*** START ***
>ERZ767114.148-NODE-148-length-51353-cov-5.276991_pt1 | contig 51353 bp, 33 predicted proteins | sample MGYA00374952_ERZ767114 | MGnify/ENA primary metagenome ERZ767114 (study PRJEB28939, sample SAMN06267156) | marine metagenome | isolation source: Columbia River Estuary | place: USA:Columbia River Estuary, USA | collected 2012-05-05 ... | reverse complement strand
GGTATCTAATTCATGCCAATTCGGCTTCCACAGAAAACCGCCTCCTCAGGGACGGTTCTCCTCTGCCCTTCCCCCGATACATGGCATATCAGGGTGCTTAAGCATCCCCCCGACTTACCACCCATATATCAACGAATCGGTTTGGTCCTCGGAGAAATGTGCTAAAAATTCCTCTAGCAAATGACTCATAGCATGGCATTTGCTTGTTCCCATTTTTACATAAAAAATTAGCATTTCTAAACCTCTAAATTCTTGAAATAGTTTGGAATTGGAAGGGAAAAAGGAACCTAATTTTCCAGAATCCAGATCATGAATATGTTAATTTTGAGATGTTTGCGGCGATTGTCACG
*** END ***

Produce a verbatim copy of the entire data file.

>ERZ767114.148-NODE-148-length-51353-cov-5.276991_pt1 | contig 51353 bp, 33 predicted proteins | sample MGYA00374952_ERZ767114 | MGnify/ENA primary metagenome ERZ767114 (study PRJEB28939, sample SAMN06267156) | marine metagenome | isolation source: Columbia River Estuary | place: USA:Columbia River Estuary, USA | collected 2012-05-05 ... | reverse complement strand
GGTATCTAATTCATGCCAATTCGGCTTCCACAGAAAACCGCCTCCTCAGGGACGGTTCTCCTCTGCCCTTCCCCCGATACATGGCATATCAGGGTGCTTAAGCATCCCCCCGACTTACCACCCATATATCAACGAATCGGTTTGGTCCTCGGAGAAATGTGCTAAAAATTCCTCTAGCAAATGACTCATAGCATGGCATTTGCTTGTTCCCATTTTTACATAAAAAATTAGCATTTCTAAACCTCTAAATTCTTGAAATAGTTTGGAATTGGAAGGGAAAAAGGAACCTAATTTTCCAGAATCCAGATCATGAATATGTTAATTTTGAGATGTTTGCGGCGATTGTCACG